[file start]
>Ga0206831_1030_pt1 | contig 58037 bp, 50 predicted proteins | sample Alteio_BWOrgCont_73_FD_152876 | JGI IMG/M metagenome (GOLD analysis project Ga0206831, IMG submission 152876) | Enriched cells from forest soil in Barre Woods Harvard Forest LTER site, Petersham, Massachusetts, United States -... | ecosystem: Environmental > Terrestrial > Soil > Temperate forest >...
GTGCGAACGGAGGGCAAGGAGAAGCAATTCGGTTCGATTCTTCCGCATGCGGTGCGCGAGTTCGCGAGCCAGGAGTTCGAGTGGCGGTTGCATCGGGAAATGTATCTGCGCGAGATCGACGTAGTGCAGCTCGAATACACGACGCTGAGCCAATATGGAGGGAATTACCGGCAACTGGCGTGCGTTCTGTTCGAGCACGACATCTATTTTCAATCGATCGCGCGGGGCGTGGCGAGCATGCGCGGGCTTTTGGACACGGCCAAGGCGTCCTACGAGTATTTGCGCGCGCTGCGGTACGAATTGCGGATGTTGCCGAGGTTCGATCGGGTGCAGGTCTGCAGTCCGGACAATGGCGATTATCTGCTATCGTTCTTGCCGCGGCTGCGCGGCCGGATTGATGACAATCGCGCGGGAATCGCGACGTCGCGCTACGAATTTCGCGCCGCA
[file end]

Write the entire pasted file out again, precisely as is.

>Ga0206831_1030_pt1 | contig 58037 bp, 50 predicted proteins | sample Alteio_BWOrgCont_73_FD_152876 | JGI IMG/M metagenome (GOLD analysis project Ga0206831, IMG submission 152876) | Enriched cells from forest soil in Barre Woods Harvard Forest LTER site, Petersham, Massachusetts, United States -... | ecosystem: Environmental > Terrestrial > Soil > Temperate forest >...
GTGCGAACGGAGGGCAAGGAGAAGCAATTCGGTTCGATTCTTCCGCATGCGGTGCGCGAGTTCGCGAGCCAGGAGTTCGAGTGGCGGTTGCATCGGGAAATGTATCTGCGCGAGATCGACGTAGTGCAGCTCGAATACACGACGCTGAGCCAATATGGAGGGAATTACCGGCAACTGGCGTGCGTTCTGTTCGAGCACGACATCTATTTTCAATCGATCGCGCGGGGCGTGGCGAGCATGCGCGGGCTTTTGGACACGGCCAAGGCGTCCTACGAGTATTTGCGCGCGCTGCGGTACGAATTGCGGATGTTGCCGAGGTTCGATCGGGTGCAGGTCTGCAGTCCGGACAATGGCGATTATCTGCTATCGTTCTTGCCGCGGCTGCGCGGCCGGATTGATGACAATCGCGCGGGAATCGCGACGTCGCGCTACGAATTTCGCGCCGCA